Planning a trip to Rome? Then you mustn’t miss out on the largest church in the world: St Peters Basilica! In this church, that’s visited by millions of tourists every year, Saint Peter’s remains are displayed in a golden box in the crypt of the basilica, protected by bulletproof glass. You can visit the church for free, but keep to the dress code in mind and cover your arms and legs before you go in. For a fee you can take the elevator or climb the stairs to the dome of the St Peter – to get stunning views of the Eternal City.
Where the St Peter now stands, once stood a different basilica from the 4th century. It was built by Emperor Constantine, the first emperor in Rome who became a Christian. The construction of the basilica that we know now began in 1506. About hundred years later, the magnificent building was finished. Famous artists from those times who worked on it were Michelangelo and Bernini – when exploring the city you will see that Rome is full of works of art from their hands: architecture, sculpture, paintings… Michelangelo’s “Pieta”, a marble Mary sculpture, must be the most famous statue that’s located in the Basilica of St Peter.
After you’ve seen the basilica itself, it’s time to discover all the sites of interest around it. St Peters Basilica area offers many things to see and do, such as the Sant’Angelo Castle, the Vatican Museums and the Piazza Navona.
Explore St Peters Basilica area in Rome
The huge square in front of the church, Piazza San Pietro, was created in the 17th century and is an iconic landmark. It has an ellipse-shape, an Egyptian obelisk in the middle and features semi-circular colonnades on each side of the oval with 140 statues erected on top of them, plus there’s a fountain. (You might have noticed already that Romans are very fond of fountains!)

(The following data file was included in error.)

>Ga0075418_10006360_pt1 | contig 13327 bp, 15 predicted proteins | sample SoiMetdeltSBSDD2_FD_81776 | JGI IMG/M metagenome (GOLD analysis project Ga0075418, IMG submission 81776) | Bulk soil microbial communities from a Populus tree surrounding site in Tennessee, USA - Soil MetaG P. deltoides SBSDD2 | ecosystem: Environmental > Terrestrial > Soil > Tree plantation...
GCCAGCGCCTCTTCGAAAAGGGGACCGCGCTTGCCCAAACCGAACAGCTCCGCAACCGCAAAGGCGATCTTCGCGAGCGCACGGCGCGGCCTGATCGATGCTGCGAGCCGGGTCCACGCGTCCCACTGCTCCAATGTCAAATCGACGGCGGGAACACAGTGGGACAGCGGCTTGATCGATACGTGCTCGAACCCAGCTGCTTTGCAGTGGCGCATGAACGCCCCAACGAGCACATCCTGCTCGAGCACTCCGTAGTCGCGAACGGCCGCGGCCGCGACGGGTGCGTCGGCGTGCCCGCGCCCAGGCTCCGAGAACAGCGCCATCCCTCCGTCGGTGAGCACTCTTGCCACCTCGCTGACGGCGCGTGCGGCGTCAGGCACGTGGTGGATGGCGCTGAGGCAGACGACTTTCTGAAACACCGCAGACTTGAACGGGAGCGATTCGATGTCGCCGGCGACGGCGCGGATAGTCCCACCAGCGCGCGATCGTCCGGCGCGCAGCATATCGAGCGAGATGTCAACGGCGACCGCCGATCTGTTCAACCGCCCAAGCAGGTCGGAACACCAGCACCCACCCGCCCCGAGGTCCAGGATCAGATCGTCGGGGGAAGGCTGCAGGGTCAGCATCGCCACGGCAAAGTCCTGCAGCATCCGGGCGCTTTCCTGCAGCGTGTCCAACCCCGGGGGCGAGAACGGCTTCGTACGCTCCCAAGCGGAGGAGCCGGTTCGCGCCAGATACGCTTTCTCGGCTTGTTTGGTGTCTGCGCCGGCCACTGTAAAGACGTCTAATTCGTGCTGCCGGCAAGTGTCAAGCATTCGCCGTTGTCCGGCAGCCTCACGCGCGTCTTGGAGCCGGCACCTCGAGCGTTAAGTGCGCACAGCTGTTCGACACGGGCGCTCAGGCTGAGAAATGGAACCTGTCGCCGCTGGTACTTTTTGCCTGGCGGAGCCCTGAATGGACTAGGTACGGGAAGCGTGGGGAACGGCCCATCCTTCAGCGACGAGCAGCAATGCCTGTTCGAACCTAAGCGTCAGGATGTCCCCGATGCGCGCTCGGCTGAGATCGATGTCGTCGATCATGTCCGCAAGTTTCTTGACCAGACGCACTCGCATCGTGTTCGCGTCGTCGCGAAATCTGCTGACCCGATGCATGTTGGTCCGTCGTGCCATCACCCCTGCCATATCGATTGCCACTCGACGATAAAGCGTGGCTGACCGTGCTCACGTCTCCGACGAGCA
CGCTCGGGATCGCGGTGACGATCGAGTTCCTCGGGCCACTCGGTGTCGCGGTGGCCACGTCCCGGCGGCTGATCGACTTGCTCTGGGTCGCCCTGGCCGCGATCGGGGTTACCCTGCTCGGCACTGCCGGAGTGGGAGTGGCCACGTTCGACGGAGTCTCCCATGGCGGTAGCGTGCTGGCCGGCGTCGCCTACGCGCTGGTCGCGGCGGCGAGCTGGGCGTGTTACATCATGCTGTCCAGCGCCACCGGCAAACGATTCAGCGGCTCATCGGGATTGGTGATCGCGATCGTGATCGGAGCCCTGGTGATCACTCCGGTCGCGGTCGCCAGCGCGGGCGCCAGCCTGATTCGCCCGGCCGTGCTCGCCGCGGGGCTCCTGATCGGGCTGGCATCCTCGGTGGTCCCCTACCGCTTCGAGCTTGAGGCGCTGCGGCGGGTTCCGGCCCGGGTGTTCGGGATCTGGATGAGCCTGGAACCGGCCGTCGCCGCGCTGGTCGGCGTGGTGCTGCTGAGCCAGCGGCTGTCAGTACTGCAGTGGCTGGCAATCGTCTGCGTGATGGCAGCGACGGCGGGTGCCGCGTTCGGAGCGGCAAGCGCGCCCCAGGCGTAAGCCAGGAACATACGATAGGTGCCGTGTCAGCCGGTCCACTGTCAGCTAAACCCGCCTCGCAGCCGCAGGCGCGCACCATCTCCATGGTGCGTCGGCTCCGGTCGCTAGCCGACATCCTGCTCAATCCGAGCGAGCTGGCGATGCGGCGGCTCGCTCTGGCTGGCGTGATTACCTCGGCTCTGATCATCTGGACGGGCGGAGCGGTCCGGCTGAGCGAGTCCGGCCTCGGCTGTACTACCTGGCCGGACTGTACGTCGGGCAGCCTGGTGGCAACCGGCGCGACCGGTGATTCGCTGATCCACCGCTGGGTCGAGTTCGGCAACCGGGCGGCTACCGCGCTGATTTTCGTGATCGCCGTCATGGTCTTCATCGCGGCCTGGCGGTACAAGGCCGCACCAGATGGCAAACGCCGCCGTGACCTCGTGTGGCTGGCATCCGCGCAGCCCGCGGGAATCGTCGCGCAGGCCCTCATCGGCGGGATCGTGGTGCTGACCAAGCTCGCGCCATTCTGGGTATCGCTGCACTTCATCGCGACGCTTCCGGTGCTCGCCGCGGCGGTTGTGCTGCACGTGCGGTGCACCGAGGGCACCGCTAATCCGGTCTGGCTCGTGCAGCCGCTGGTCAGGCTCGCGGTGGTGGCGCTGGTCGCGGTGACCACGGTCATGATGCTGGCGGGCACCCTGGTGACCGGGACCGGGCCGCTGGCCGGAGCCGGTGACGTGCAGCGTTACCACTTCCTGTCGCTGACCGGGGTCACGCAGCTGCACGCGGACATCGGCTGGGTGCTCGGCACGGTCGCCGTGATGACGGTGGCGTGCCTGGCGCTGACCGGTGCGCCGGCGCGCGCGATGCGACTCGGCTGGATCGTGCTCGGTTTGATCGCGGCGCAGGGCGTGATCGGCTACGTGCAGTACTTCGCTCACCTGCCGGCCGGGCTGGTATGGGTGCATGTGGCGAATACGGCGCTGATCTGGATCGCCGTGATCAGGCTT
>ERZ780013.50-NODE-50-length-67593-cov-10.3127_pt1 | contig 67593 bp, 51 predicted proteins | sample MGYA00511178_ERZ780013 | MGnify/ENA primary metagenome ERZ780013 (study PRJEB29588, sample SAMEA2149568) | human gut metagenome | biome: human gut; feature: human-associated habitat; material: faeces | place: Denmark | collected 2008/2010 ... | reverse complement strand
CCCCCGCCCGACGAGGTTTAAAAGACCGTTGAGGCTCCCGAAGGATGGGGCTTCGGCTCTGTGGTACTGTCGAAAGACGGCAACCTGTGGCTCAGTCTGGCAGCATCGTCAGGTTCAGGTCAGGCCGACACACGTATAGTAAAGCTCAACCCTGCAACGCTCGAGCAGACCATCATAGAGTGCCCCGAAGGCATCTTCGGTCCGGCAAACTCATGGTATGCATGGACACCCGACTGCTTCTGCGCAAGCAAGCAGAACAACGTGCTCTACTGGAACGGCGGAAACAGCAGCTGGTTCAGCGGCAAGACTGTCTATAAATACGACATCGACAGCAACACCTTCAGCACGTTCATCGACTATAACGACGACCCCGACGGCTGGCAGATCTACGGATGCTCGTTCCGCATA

The Vatican is a must-see for any visitor of Rome. Watch our special video guide about this small city and number 1 attraction in town to learn more. Our recommendation is to take a guided tour as this place is overwhelmingly big – did you know there are 7 museums? Plus, it will allow you to skip the lines, which are always long and could take hours, especially in peak season.
Next there’s the Castel Sant’Angelo, which was originally built as a mausoleum for Emperor Hadrian, where both he and his family were supposed to be buried. You can find it on the right bank of the River Tiber. It had many functions: first as mausoleum for Roman emperors, then a prison, a refuge for popes, and now a museum and tourist attraction.
Last place we want to mention is the Piazza Navona, about 700 meters from the St Angelo Castle. Here you can see baroque fountains by Bernini, the church of Sant’Agnese in Agone or enjoy a delicious meal at one of the restaurants.